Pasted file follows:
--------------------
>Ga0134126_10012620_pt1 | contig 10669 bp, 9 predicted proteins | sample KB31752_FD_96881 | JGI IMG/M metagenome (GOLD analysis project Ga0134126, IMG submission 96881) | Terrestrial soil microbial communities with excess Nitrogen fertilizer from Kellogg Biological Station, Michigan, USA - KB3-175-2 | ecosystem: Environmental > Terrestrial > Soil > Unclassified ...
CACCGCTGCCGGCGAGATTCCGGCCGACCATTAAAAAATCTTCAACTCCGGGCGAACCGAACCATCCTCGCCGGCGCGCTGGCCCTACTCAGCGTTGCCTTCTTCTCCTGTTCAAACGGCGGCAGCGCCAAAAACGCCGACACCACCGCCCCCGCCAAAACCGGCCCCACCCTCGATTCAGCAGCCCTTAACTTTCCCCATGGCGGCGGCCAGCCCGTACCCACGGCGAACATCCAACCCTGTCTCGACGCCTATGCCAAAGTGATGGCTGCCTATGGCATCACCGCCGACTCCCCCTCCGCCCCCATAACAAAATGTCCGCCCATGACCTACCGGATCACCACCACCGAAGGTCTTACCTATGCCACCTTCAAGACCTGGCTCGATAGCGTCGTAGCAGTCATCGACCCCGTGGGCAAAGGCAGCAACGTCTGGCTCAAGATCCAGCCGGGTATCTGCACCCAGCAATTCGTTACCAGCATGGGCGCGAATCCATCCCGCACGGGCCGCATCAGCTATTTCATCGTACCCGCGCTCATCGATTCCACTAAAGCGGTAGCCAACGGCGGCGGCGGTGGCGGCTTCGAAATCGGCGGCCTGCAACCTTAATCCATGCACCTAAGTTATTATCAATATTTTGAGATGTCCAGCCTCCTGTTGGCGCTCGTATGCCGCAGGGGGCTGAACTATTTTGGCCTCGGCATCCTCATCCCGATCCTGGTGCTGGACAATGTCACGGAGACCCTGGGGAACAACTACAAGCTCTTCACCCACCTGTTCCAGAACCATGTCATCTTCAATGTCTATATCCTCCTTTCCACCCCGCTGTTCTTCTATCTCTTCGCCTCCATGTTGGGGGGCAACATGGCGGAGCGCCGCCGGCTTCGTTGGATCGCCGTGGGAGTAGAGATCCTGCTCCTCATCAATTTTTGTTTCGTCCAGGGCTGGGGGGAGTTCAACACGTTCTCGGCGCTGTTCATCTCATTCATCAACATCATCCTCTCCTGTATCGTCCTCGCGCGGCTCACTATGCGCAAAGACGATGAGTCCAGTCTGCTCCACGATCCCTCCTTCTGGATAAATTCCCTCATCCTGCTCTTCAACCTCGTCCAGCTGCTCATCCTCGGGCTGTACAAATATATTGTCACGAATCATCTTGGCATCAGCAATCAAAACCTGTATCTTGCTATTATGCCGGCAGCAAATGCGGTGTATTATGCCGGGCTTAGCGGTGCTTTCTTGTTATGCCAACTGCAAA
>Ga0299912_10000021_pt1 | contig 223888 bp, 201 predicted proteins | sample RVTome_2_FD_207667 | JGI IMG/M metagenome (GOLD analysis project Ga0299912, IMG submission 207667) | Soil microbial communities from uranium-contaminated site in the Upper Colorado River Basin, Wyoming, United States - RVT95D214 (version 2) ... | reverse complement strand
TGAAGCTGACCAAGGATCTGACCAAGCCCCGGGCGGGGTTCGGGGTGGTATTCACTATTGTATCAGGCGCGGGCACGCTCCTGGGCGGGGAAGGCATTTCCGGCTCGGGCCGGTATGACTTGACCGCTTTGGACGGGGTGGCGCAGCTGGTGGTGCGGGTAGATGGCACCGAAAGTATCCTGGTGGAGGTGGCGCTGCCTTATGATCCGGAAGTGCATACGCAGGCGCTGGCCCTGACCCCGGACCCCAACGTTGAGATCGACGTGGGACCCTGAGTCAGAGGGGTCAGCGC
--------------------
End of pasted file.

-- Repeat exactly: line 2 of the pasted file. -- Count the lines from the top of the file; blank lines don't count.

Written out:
CACCGCTGCCGGCGAGATTCCGGCCGACCATTAAAAAATCTTCAACTCCGGGCGAACCGAACCATCCTCGCCGGCGCGCTGGCCCTACTCAGCGTTGCCTTCTTCTCCTGTTCAAACGGCGGCAGCGCCAAAAACGCCGACACCACCGCCCCCGCCAAAACCGGCCCCACCCTCGATTCAGCAGCCCTTAACTTTCCCCATGGCGGCGGCCAGCCCGTACCCACGGCGAACATCCAACCCTGTCTCGACGCCTATGCCAAAGTGATGGCTGCCTATGGCATCACCGCCGACTCCCCCTCCGCCCCCATAACAAAATGTCCGCCCATGACCTACCGGATCACCACCACCGAAGGTCTTACCTATGCCACCTTCAAGACCTGGCTCGATAGCGTCGTAGCAGTCATCGACCCCGTGGGCAAAGGCAGCAACGTCTGGCTCAAGATCCAGCCGGGTATCTGCACCCAGCAATTCGTTACCAGCATGGGCGCGAATCCATCCCGCACGGGCCGCATCAGCTATTTCATCGTACCCGCGCTCATCGATTCCACTAAAGCGGTAGCCAACGGCGGCGGCGGTGGCGGCTTCGAAATCGGCGGCCTGCAACCTTAATCCATGCACCTAAGTTATTATCAATATTTTGAGATGTCCAGCCTCCTGTTGGCGCTCGTATGCCGCAGGGGGCTGAACTATTTTGGCCTCGGCATCCTCATCCCGATCCTGGTGCTGGACAATGTCACGGAGACCCTGGGGAACAACTACAAGCTCTTCACCCACCTGTTCCAGAACCATGTCATCTTCAATGTCTATATCCTCCTTTCCACCCCGCTGTTCTTCTATCTCTTCGCCTCCATGTTGGGGGGCAACATGGCGGAGCGCCGCCGGCTTCGTTGGATCGCCGTGGGAGTAGAGATCCTGCTCCTCATCAATTTTTGTTTCGTCCAGGGCTGGGGGGAGTTCAACACGTTCTCGGCGCTGTTCATCTCATTCATCAACATCATCCTCTCCTGTATCGTCCTCGCGCGGCTCACTATGCGCAAAGACGATGAGTCCAGTCTGCTCCACGATCCCTCCTTCTGGATAAATTCCCTCATCCTGCTCTTCAACCTCGTCCAGCTGCTCATCCTCGGGCTGTACAAATATATTGTCACGAATCATCTTGGCATCAGCAATCAAAACCTGTATCTTGCTATTATGCCGGCAGCAAATGCGGTGTATTATGCCGGGCTTAGCGGTGCTTTCTTGTTATGCCAACTGCAAA